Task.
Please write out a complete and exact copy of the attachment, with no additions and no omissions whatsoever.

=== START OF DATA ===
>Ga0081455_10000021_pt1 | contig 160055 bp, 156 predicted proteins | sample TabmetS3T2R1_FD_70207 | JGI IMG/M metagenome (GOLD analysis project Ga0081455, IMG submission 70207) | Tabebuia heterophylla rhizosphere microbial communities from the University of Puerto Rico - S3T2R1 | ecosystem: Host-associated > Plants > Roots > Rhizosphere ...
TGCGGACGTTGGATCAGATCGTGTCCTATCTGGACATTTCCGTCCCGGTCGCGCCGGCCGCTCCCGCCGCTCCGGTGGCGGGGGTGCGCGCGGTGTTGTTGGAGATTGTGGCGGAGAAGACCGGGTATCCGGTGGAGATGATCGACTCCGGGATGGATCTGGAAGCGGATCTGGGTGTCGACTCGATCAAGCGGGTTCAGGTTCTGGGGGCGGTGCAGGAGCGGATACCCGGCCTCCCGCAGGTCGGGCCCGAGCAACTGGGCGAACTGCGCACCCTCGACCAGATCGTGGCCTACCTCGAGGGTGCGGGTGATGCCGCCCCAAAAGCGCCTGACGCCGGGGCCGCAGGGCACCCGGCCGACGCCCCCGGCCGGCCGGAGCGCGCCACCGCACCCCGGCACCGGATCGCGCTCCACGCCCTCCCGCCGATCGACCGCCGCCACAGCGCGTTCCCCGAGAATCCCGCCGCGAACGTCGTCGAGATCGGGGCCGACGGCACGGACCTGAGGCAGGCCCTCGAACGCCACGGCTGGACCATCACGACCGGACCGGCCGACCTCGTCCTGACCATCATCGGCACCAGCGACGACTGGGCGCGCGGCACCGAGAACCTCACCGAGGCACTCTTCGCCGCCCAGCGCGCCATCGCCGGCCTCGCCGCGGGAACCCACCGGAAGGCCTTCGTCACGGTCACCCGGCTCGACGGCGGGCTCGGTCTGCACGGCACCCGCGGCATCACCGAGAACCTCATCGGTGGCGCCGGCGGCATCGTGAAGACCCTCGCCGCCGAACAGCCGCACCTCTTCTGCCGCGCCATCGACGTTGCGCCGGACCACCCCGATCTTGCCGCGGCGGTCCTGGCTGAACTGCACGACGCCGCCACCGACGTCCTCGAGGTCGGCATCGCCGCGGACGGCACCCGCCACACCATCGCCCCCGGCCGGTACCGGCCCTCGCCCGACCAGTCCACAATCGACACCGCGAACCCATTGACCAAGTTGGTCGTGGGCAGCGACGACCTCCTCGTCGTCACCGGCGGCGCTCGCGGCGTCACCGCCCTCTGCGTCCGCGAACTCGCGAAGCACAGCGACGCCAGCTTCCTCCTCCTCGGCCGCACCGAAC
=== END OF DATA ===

>Ga0081455_10000021_pt1 | contig 160055 bp, 156 predicted proteins | sample TabmetS3T2R1_FD_70207 | JGI IMG/M metagenome (GOLD analysis project Ga0081455, IMG submission 70207) | Tabebuia heterophylla rhizosphere microbial communities from the University of Puerto Rico - S3T2R1 | ecosystem: Host-associated > Plants > Roots > Rhizosphere ...
TGCGGACGTTGGATCAGATCGTGTCCTATCTGGACATTTCCGTCCCGGTCGCGCCGGCCGCTCCCGCCGCTCCGGTGGCGGGGGTGCGCGCGGTGTTGTTGGAGATTGTGGCGGAGAAGACCGGGTATCCGGTGGAGATGATCGACTCCGGGATGGATCTGGAAGCGGATCTGGGTGTCGACTCGATCAAGCGGGTTCAGGTTCTGGGGGCGGTGCAGGAGCGGATACCCGGCCTCCCGCAGGTCGGGCCCGAGCAACTGGGCGAACTGCGCACCCTCGACCAGATCGTGGCCTACCTCGAGGGTGCGGGTGATGCCGCCCCAAAAGCGCCTGACGCCGGGGCCGCAGGGCACCCGGCCGACGCCCCCGGCCGGCCGGAGCGCGCCACCGCACCCCGGCACCGGATCGCGCTCCACGCCCTCCCGCCGATCGACCGCCGCCACAGCGCGTTCCCCGAGAATCCCGCCGCGAACGTCGTCGAGATCGGGGCCGACGGCACGGACCTGAGGCAGGCCCTCGAACGCCACGGCTGGACCATCACGACCGGACCGGCCGACCTCGTCCTGACCATCATCGGCACCAGCGACGACTGGGCGCGCGGCACCGAGAACCTCACCGAGGCACTCTTCGCCGCCCAGCGCGCCATCGCCGGCCTCGCCGCGGGAACCCACCGGAAGGCCTTCGTCACGGTCACCCGGCTCGACGGCGGGCTCGGTCTGCACGGCACCCGCGGCATCACCGAGAACCTCATCGGTGGCGCCGGCGGCATCGTGAAGACCCTCGCCGCCGAACAGCCGCACCTCTTCTGCCGCGCCATCGACGTTGCGCCGGACCACCCCGATCTTGCCGCGGCGGTCCTGGCTGAACTGCACGACGCCGCCACCGACGTCCTCGAGGTCGGCATCGCCGCGGACGGCACCCGCCACACCATCGCCCCCGGCCGGTACCGGCCCTCGCCCGACCAGTCCACAATCGACACCGCGAACCCATTGACCAAGTTGGTCGTGGGCAGCGACGACCTCCTCGTCGTCACCGGCGGCGCTCGCGGCGTCACCGCCCTCTGCGTCCGCGAACTCGCGAAGCACAGCGACGCCAGCTTCCTCCTCCTCGGCCGCACCGAAC